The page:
After the separation, the electronic conversations became more frequent. However, the nature did not change. “Libors as requested,” a submitter wrote in 2009. “You a top dog.” The messages and emails laid an evidence trail that authorities would eventually follow.

It was also in 2006 when RBS’s recruitment of two yen traders — who were given control of round-the-clock yen trading from Asia to London to Connecticut — appeared to be paying off. Revenues went from a small loss in 2006 to $200 million in 2010.

By January 2007, one RBS yen trader became suspicious that a trader at UBS was working with interdealer brokers who acted as middle men to manipulate the rates, according to messages cited by the CFTC.

It wasn’t long before RBS traders allegedly colluded with the UBS yen trader identified as Tom Hayes. In December US prosecutors charged Mr. Hayes with criminal fraud. His lawyer declined to comment.

Traders’ requests were frequent and often changed direction. In September 2009 a RBS submitter moved the submission high one day for a yen trader and then lower the next day. “… Make your mind up haha,” the submitter said.

“I’m like a whore’s drawers,” the yen trader replied.

The regulatory documents also outline the passive response of RBS’s compliance and internal audit functions.

The bank failed to detect at least 30 wash trades — matching buy and sell trades placed with the same counterparty for the same amount on the same day — intended to steer L211,000 in brokerage commissions to employees at two different interdealer brokers, the FSA said.

RBS had no rules governing the input of derivatives traders in Libor submissions until June 2011, 14 months after they had launched an internal investigation into the area at FSA prompting. A senior manager assured the watchdog in March 2011 that the bank “has in place adequate systems and controls for the determination and submissions of its Libor rates,” the FSA said.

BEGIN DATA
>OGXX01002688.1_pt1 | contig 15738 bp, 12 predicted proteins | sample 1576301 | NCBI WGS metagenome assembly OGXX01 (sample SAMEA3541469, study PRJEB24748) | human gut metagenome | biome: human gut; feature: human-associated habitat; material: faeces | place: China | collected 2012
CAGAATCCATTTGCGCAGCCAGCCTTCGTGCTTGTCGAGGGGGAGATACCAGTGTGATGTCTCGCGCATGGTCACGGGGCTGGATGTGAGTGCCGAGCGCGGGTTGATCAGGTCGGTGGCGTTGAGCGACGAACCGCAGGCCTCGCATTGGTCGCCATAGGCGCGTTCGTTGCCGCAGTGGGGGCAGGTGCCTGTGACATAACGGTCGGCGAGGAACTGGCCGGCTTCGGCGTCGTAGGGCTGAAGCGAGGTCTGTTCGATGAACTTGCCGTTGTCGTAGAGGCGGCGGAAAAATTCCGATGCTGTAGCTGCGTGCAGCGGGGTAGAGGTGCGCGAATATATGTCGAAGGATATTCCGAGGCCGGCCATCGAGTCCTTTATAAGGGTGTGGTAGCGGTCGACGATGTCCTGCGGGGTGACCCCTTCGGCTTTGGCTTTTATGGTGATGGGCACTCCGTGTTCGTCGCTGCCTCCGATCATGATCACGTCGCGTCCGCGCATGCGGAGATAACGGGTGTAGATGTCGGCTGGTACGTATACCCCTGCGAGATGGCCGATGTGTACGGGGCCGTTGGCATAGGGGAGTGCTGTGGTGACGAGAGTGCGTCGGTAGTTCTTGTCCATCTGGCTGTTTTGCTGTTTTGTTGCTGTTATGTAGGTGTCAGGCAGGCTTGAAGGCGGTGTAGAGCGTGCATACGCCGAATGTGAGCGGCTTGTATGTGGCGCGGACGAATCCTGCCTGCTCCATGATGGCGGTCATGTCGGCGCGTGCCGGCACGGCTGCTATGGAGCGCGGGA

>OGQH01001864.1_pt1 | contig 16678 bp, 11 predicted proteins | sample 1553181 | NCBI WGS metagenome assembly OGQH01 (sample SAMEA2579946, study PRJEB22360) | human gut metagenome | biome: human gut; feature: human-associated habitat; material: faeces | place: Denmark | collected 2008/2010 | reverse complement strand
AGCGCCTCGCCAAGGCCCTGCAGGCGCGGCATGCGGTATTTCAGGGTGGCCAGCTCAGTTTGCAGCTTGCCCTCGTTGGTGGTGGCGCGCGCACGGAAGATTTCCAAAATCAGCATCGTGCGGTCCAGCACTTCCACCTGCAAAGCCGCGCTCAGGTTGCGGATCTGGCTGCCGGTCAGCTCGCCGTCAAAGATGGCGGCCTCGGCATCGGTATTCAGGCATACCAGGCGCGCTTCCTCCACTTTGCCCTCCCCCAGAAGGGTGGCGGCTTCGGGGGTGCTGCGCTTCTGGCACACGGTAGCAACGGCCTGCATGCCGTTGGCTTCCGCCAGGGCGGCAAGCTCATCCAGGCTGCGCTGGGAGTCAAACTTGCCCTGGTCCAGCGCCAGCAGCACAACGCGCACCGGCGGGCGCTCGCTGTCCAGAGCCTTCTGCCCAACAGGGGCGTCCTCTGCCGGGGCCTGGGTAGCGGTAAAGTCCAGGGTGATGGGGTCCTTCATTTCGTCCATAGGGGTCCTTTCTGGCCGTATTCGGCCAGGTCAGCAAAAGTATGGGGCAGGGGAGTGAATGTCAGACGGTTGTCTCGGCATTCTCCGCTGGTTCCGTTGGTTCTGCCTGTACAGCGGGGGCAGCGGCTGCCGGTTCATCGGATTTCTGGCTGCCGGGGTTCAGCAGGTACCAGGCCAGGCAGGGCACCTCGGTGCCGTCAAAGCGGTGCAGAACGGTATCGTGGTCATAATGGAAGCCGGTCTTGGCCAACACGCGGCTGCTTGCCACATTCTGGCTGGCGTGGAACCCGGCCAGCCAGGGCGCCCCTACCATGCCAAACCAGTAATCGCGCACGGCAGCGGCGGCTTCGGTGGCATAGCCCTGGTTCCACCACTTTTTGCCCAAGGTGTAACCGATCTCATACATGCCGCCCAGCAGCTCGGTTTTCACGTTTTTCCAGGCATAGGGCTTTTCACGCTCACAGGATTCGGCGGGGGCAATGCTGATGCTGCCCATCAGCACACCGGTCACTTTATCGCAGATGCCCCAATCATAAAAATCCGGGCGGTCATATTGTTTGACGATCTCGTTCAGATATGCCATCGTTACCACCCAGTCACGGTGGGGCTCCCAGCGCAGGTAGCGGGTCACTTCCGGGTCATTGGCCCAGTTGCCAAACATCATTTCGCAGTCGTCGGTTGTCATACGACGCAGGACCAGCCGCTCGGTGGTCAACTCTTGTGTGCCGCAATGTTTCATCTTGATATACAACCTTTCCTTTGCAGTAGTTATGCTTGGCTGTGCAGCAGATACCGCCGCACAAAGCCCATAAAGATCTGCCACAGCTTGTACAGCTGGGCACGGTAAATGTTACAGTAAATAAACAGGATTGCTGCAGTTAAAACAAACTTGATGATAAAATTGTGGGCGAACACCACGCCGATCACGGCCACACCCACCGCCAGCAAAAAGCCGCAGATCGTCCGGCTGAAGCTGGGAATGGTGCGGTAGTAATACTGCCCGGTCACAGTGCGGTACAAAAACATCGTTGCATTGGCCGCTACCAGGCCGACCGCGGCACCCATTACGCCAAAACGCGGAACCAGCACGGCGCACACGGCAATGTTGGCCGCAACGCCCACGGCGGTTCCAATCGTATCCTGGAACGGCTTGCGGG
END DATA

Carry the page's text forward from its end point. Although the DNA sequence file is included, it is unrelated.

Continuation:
The bank did not write rules preventing money markets traders from considering their trading books when making Libor submissions until March 2012.

Although the British Bankers Association asked panel banks to examine their Libor submission processes after questions were raised in the media about the rates in 2008, RBS failed to return the required paperwork and did not do an audit until February 2011. The manager who directly supervised the derivatives traders told the FSA he was not aware that his traders were serving as substitute submitters.

According to the CFTC, traders began to try to avoid scrutiny. The senior yen trader in November 2010 sent a written request to RBS’s primary submitter, who promptly refused it.

Within moments the submitter telephoned the yen trader, who said, “We’re not allowed to have conversations” on instant messages. He agreed to move the rate, according a transcript of a recorded phone line cited in the CFTC order.

RBS ended up paying a higher fine for Libor manipulation than Barclays because of the wash trades, the longer period of misconduct, and because it failed to clamp down on rate-rigging even after the FSA began investigat